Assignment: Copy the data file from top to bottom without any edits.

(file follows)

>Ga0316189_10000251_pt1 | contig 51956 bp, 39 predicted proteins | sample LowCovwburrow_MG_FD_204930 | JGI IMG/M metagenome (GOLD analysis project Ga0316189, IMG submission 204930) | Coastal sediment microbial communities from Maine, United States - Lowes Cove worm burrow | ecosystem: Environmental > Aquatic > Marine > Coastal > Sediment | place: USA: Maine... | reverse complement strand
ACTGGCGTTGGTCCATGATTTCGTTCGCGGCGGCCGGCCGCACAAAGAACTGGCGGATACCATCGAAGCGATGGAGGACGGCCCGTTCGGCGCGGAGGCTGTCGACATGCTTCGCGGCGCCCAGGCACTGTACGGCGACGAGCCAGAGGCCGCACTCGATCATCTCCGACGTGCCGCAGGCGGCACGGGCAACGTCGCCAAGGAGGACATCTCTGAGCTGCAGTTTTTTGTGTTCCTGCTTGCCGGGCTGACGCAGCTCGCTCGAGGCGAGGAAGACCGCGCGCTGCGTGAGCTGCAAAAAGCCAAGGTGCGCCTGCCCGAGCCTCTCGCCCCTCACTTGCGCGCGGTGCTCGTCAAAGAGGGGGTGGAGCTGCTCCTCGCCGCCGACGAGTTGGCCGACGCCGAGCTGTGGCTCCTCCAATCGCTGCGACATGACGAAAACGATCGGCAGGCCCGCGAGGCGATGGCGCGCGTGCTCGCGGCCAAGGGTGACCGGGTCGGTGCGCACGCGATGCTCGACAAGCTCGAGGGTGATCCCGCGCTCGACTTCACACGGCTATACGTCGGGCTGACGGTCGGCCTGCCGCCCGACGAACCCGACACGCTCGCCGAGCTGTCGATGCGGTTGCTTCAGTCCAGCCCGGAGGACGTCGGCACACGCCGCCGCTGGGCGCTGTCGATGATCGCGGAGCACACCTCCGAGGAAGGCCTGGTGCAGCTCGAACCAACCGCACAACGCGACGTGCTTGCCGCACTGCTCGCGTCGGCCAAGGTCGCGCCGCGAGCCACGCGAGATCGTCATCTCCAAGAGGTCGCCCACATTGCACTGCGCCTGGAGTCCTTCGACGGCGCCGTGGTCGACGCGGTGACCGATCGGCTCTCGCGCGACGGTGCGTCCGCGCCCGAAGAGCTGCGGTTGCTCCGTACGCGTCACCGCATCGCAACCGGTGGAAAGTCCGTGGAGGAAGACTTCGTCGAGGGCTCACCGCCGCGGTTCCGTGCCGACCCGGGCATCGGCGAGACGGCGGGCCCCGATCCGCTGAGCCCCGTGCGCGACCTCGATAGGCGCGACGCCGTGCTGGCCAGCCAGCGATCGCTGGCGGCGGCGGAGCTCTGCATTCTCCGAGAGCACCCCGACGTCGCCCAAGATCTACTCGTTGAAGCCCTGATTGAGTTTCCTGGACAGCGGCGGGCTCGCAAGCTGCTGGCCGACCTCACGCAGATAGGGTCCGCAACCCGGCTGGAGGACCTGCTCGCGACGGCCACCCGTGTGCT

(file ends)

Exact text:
>Ga0316189_10000251_pt1 | contig 51956 bp, 39 predicted proteins | sample LowCovwburrow_MG_FD_204930 | JGI IMG/M metagenome (GOLD analysis project Ga0316189, IMG submission 204930) | Coastal sediment microbial communities from Maine, United States - Lowes Cove worm burrow | ecosystem: Environmental > Aquatic > Marine > Coastal > Sediment | place: USA: Maine... | reverse complement strand
ACTGGCGTTGGTCCATGATTTCGTTCGCGGCGGCCGGCCGCACAAAGAACTGGCGGATACCATCGAAGCGATGGAGGACGGCCCGTTCGGCGCGGAGGCTGTCGACATGCTTCGCGGCGCCCAGGCACTGTACGGCGACGAGCCAGAGGCCGCACTCGATCATCTCCGACGTGCCGCAGGCGGCACGGGCAACGTCGCCAAGGAGGACATCTCTGAGCTGCAGTTTTTTGTGTTCCTGCTTGCCGGGCTGACGCAGCTCGCTCGAGGCGAGGAAGACCGCGCGCTGCGTGAGCTGCAAAAAGCCAAGGTGCGCCTGCCCGAGCCTCTCGCCCCTCACTTGCGCGCGGTGCTCGTCAAAGAGGGGGTGGAGCTGCTCCTCGCCGCCGACGAGTTGGCCGACGCCGAGCTGTGGCTCCTCCAATCGCTGCGACATGACGAAAACGATCGGCAGGCCCGCGAGGCGATGGCGCGCGTGCTCGCGGCCAAGGGTGACCGGGTCGGTGCGCACGCGATGCTCGACAAGCTCGAGGGTGATCCCGCGCTCGACTTCACACGGCTATACGTCGGGCTGACGGTCGGCCTGCCGCCCGACGAACCCGACACGCTCGCCGAGCTGTCGATGCGGTTGCTTCAGTCCAGCCCGGAGGACGTCGGCACACGCCGCCGCTGGGCGCTGTCGATGATCGCGGAGCACACCTCCGAGGAAGGCCTGGTGCAGCTCGAACCAACCGCACAACGCGACGTGCTTGCCGCACTGCTCGCGTCGGCCAAGGTCGCGCCGCGAGCCACGCGAGATCGTCATCTCCAAGAGGTCGCCCACATTGCACTGCGCCTGGAGTCCTTCGACGGCGCCGTGGTCGACGCGGTGACCGATCGGCTCTCGCGCGACGGTGCGTCCGCGCCCGAAGAGCTGCGGTTGCTCCGTACGCGTCACCGCATCGCAACCGGTGGAAAGTCCGTGGAGGAAGACTTCGTCGAGGGCTCACCGCCGCGGTTCCGTGCCGACCCGGGCATCGGCGAGACGGCGGGCCCCGATCCGCTGAGCCCCGTGCGCGACCTCGATAGGCGCGACGCCGTGCTGGCCAGCCAGCGATCGCTGGCGGCGGCGGAGCTCTGCATTCTCCGAGAGCACCCCGACGTCGCCCAAGATCTACTCGTTGAAGCCCTGATTGAGTTTCCTGGACAGCGGCGGGCTCGCAAGCTGCTGGCCGACCTCACGCAGATAGGGTCCGCAACCCGGCTGGAGGACCTGCTCGCGACGGCCACCCGTGTGCT